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Person Centred Therapy

Psychologist Carl Rogers developed this theory as an alternative to Freudian and Cognitive Behavioural models. Foundational to his ideas was the notion that the client is the expert on themselves, with the therapist seen as an equal. The emphasis was on the relationship that would be built between client and counsellor and the client’s priorities would be what determined the direction of therapy. It, therefore, became known as non-directive therapy1.

Rogers stipulated that provided the counsellor could offer what he termed the Core Conditions, the client would be able to trust, grow, and heal from many mental health problems, such as anxiety and depression.

There were 6 Core Conditions, but the most well-recited 3 are

  • Empathy – the ability to feel what the client feels and to communicate this
  • Congruence – genuineness/authenticity in the counsellor
  • Unconditional Positive Regard – a non-judgemental acceptance of the client

He believed people are basically good and could “self actualise” – reach their potential – if given the opportunity.

Rogers said that each person has a self-concept which has different facets2:

  • Self Image – what we know about ourselves such as height & weight, who we are in relation to others, e.g. son, husband, brother, and personal characteristics like stubborn or easy-going.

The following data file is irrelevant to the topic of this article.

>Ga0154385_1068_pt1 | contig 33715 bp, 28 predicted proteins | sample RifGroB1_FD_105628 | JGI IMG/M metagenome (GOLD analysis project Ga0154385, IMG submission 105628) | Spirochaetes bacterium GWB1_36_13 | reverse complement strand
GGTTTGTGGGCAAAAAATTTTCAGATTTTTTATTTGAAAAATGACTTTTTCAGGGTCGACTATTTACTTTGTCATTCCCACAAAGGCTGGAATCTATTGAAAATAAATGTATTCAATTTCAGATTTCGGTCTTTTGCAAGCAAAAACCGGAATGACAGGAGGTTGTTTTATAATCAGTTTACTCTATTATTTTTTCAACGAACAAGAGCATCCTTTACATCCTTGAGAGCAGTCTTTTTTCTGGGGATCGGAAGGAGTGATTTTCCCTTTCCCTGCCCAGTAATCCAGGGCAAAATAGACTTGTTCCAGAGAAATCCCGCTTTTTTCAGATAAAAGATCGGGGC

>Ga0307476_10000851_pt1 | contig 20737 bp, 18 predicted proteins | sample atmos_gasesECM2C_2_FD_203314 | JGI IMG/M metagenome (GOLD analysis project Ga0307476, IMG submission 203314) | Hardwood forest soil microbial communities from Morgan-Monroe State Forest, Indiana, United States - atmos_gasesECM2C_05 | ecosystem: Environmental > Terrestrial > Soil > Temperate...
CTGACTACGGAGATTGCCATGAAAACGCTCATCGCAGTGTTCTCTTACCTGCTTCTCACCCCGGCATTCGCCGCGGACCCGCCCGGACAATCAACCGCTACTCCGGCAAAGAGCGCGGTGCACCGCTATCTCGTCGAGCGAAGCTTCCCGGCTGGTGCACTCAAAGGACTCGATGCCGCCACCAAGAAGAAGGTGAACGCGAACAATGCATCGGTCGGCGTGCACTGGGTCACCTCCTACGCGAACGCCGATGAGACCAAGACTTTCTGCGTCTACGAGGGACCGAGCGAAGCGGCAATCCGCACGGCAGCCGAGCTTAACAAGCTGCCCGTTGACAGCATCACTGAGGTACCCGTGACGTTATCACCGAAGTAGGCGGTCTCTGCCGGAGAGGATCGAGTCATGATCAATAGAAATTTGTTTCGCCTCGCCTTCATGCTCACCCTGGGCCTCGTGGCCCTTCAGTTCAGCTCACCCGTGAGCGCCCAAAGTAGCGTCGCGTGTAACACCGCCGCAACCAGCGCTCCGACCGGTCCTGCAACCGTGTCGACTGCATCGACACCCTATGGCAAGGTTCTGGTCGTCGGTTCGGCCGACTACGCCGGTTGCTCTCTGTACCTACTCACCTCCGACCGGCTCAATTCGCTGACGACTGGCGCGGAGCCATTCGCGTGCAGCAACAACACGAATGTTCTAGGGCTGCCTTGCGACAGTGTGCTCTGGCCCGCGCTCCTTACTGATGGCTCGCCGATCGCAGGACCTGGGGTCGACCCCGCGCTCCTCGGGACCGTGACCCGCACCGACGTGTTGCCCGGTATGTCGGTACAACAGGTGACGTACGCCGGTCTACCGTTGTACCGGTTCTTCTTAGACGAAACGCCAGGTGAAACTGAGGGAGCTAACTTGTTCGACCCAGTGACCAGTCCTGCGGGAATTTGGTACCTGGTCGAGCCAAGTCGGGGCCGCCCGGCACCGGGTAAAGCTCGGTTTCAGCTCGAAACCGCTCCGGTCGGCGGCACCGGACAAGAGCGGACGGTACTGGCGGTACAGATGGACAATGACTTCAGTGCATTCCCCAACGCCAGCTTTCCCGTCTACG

• Self-esteem – the value we place on ourselves. This tends to be built on comparing self with others and on how they relate to us. Self-esteem can be high or low, depending on how we rate our performance against that of others, and on how much others approve of us.
  • Ideal self – the person we would like to be. This can be close to, or very different from, the self-image.  The more gap there is between the two, the greater the incongruence in the person, resulting in psychological distress. The client themselves would feel this discomfort and want to change of their own free will3.

How does it apply in counselling?

The person-centred Therapist seeks to build a good therapeutic relationship with the client through empathy, non-judgementalism, and their own authenticity. They seek to honour client autonomy, hence they don’t give homework, advice or suggestions, but focus on what is important to the client, supporting them in finding their own inner resources to work through problems. PC counselling is often the core model used by Integrative Therapists who then utilise facets of CBT, Psychodynamic Theory, etc. in order to offer clients a tailor-made approach to their individual issues.

 

References
1: The Person Centred Association. (2018). What is the Person-Centred Approach? . Available: https://www.the-pca.org.uk/about/what-is-it.html. Last accessed 16th Jul 2020.
2: Vinney, C. (2018). What Is Self-Concept in Psychology? . Available: https://www.thoughtco.com/self-concept-psychology-4176368. Last accessed 18th Jul 2020.
3: Counselling Tutor. (2020). Carl Rogers’ Core Conditions. Available: https://counsellingtutor.com/counselling-approaches/person-centred-approach-to-counselling/carl-rogers-core-conditions/. Last accessed 18th Jul 2020.